© Photo: Michaël Huard
As an introduction to her performed lecture Temple of Love (2020) recently presented at the MO.CO in Montpellier, France, Gaëlle Choisne presented the public with a Haitian Creole expression: cric crac. According to oral tradition, the person wanting to tell a story shouts out “cric” to which their audience responds “crac” if they wish to listen.
Gaëlle Choisne, Temple of love – Absence, 2019, greenhouse, ceramics, metal, wood, fabrics, gold-plated chains, coins, air humidifier and various materials, Courtesy Gaëlle Choisne, © Photo: Blaise Adilon, © ADAPG, Paris
To those who want to hear it, the artist outlines her personal details: a Haitian mother, a Breton father, the difficult transmission of a story marked by the ravages of the Duvalier dictatorship1. Then, the subject of her work: the vestiges of colonialism (universal exhibitions, gardens, greenhouses, architecture) and the incarnations of its continuum (merchandise and commodities, extractivist practices, vernacular survivors and globalised cultures) at the time of the sixth mass extinction.
To invest in the density of these complex and shifting dynamics in perpetual revolution, Gaëlle Choisne uses choral art forms that she readily describes as experimental. Sculpture, installation and a taste for abrupt confrontation with material have always accompanied the artist in the same way that her video practice has, navigating between documentary legacies, found footage and speculative narratives. Between these two great families of consistencies that populate her works are collections of found objects, some of which have been maintained for many years, which show her special attention to charms, amulets, talismans, playing cards and more. These collections convey the artist’s interest in the occult, taxonomy, exoticism, merchandising, spirituality and popular practices sometimes referred to as “ enthusiasts”.
Gaëlle Choisne, If My hands try to says something (slavery and others aventures), 2019, fabrics, green Korean blanket, chameleon wrap, felt-tip pen, printed plastic, butts, coins, Courtesy Gaëlle Choisne, © Photo: Blaise Adilon, © ADAPG, Paris
View of the performance in collaboration with the HOUSE OF NINJA at Musée d’Art moderne de la Ville de Paris, Nuit Blanche 2020, Agence Eva Albarran, sponsored by Mac Cosmétique, © ADAPG, Paris
In the publication Autobiographical Voices: Race, Gender, Self-Portraiture, published in 1989, Françoise Lionnet borrows the ideas of métissage and bricolage from Édouard Glissant and Claude Levi-Strauss to form an aesthetic category of “creative instability” in which the pure and the unitary are irrelevant, as with G. Choisne. In contrast, the affirmation of a practice of multiplicity and hybridisation enables the production of new empowering narratives that nourish the heterogeneous and shifting identities of postcolonial subjects. Amongst them, F. Lionnet focuses on describing autoethnography, a strategy of disrupting colonial cultural economies through a self-writing – reflexive and anthropological – that constantly navigates from the multiple to the individual, allowing itself to borrow the voice and tone of the coloniser, while distorting the objects of study.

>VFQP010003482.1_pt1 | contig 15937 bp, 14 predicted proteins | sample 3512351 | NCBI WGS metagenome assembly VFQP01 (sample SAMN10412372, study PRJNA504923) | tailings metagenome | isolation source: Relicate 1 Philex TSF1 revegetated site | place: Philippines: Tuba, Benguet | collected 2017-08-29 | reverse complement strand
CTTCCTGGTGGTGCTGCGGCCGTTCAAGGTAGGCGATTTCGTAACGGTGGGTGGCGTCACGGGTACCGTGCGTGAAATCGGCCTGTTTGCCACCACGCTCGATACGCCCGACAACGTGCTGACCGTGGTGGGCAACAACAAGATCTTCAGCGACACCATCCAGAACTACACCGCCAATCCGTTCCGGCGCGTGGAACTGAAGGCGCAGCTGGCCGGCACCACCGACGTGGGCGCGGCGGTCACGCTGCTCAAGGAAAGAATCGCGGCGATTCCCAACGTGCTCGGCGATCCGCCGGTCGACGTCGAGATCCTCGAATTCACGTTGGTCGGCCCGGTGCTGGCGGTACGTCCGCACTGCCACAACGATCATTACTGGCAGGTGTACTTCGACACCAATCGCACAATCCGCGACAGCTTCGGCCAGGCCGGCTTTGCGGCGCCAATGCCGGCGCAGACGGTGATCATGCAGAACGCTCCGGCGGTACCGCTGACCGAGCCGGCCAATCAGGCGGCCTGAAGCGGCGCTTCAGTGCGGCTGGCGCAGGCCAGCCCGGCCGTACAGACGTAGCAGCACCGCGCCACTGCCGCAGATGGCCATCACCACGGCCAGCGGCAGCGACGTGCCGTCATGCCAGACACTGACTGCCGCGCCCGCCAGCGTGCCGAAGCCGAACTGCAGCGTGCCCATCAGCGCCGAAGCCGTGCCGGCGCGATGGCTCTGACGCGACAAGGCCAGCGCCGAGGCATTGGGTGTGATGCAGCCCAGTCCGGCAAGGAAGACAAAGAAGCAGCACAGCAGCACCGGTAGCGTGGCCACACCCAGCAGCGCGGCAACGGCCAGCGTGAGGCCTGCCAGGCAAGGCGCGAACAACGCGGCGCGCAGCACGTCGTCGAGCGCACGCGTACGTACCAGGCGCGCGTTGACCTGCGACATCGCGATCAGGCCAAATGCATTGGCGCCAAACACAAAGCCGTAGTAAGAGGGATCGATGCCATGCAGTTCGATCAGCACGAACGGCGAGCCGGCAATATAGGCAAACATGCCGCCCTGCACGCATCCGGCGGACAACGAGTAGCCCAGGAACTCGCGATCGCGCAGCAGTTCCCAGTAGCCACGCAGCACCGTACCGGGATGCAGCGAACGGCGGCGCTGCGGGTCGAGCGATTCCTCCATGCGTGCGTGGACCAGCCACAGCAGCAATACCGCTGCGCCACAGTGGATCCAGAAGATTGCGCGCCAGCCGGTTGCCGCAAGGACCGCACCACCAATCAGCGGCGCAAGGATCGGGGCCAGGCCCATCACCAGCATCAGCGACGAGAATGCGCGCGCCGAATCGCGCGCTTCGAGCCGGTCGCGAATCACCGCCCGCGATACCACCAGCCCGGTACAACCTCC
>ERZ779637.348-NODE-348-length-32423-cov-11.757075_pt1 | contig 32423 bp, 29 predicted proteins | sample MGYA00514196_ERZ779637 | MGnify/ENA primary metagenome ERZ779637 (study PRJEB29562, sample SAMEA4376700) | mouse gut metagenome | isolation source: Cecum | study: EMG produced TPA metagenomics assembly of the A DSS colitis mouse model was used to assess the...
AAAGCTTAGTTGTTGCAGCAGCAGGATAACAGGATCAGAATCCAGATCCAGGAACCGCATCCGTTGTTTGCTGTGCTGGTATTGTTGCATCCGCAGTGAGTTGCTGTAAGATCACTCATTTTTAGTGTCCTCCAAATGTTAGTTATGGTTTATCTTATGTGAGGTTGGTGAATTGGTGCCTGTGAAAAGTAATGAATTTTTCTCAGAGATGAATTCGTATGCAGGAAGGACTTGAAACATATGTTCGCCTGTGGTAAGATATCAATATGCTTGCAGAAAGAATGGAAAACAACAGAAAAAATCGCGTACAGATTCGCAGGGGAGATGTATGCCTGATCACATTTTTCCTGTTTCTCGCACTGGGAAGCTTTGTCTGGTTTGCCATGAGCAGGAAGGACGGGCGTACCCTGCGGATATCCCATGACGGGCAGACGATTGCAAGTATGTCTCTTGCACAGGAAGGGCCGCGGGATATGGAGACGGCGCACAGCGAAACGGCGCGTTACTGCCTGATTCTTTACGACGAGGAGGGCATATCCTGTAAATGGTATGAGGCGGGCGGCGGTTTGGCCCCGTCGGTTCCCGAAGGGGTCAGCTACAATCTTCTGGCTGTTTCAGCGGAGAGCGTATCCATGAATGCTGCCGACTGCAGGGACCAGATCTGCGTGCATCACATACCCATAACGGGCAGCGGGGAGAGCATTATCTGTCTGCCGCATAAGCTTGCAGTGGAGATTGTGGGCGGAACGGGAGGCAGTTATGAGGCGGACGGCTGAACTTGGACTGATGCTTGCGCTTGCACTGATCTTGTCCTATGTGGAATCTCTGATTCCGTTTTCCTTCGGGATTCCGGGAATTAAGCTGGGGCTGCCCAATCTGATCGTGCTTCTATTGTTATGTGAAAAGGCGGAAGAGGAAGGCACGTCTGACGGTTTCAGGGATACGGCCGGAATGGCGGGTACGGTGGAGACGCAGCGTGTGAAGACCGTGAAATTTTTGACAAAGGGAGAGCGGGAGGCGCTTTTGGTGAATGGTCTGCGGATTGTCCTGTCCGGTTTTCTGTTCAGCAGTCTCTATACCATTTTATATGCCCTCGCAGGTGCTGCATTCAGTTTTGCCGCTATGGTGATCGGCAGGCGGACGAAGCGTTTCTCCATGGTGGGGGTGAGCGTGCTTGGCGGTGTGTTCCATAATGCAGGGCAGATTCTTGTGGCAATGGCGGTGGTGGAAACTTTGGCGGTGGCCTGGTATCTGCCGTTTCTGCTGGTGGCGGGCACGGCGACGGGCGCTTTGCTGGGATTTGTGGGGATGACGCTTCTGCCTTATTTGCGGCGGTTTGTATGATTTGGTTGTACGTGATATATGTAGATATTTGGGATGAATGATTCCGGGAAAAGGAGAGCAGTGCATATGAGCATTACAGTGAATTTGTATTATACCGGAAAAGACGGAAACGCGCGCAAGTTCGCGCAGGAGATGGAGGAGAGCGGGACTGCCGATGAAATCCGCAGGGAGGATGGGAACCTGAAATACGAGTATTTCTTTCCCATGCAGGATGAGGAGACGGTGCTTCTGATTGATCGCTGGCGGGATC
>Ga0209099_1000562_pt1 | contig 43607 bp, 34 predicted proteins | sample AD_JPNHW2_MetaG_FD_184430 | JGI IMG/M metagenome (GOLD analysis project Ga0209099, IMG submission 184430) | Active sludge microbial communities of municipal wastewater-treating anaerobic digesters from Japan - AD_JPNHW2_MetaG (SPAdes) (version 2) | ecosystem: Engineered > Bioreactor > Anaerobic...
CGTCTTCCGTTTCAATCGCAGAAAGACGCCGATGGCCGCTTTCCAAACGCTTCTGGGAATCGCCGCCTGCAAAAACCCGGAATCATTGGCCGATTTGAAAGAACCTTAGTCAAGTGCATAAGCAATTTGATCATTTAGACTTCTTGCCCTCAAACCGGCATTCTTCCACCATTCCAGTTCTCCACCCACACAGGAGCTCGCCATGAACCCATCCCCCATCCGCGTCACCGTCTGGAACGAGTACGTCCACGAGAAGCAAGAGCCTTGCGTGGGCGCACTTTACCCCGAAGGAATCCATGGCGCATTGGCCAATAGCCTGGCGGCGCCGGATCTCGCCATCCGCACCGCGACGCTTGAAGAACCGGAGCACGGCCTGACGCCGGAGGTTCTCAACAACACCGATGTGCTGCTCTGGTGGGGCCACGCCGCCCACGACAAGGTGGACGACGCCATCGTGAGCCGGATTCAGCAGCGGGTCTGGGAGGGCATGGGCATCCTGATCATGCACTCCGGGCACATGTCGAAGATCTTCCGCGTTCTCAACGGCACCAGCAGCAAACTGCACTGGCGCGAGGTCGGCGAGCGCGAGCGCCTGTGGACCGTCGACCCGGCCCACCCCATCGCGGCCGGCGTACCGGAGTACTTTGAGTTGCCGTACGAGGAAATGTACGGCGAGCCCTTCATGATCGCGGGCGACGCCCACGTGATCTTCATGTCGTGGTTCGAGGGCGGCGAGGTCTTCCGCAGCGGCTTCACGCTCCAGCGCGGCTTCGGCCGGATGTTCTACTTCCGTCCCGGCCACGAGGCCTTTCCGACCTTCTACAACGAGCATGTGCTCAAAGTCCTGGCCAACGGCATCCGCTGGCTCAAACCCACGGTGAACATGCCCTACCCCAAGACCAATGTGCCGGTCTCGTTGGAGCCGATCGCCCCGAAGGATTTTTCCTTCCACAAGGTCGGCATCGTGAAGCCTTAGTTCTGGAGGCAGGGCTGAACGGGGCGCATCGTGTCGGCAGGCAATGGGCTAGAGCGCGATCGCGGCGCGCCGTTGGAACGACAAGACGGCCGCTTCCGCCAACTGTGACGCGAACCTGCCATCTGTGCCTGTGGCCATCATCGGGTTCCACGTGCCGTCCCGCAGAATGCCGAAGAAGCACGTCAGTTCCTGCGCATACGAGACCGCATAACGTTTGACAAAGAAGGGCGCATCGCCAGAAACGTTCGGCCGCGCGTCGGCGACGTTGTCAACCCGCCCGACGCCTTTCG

In her recent film Accumulation primitive (2020), G. Choisne sets out to meet several women: a healer (docteure-feuille in French, which literally translates as plant or leaf doctor) and a voodoo priestess in Haiti, as well as in Haiti, the French artist and music producer Christelle Oyiri and her mother, Marie-Carmen Brouard. These stories are intertwined with archival videos, poetic evocations of Haiti and philosophical reflections on the enslavement of women. Through trial and error, G. Choisne seeks out the emancipatory connections that can link a collective and personal history to the disorders of the present. Playing the role of an orphan, she constructs her own genealogy through the capacities of endurance, mutation and transmission of the subjects she represents – and of herself.
Gaëlle Choinse (born 1985 in Cherbourg, France) lives and works between Paris and London. Working with both private and public international institutions, she is engaged in various alternative and collective projects, as well as a number of cultural projects in Haiti. She has presented her sculptural installations on several occasions including a solo exhibition at La Centrale Powerhouse in Montreal, the Galerie Untilthen in Paris, Zacheta in Warsaw, and The Mistake Room in Los Angeles. She has participated in several residencies in France and internationally: OPTICA and Art 3 Valance in Montreal, the Cité internationale des arts in Paris, the Rijksakademie as well as the Atelier Van Lieshout residency in Amsterdam. In 2015 she participated in the Havana Biennial as well as the Lyon Biennial; in 2017, the Sharjah Biennial, Beirut Tamawuj Act II and the Curitiba Biennial in Brazil. She has also had the opportunity to exhibit her work in remarkable institutions such as the Musée des Beaux-Arts in Lyon, the MAMO of the Cité Radieuse of Le Corbusier, the Musée Fabre in Montpellier, the CAFA Museum in Beijing, and the Pera Museum in Istanbul.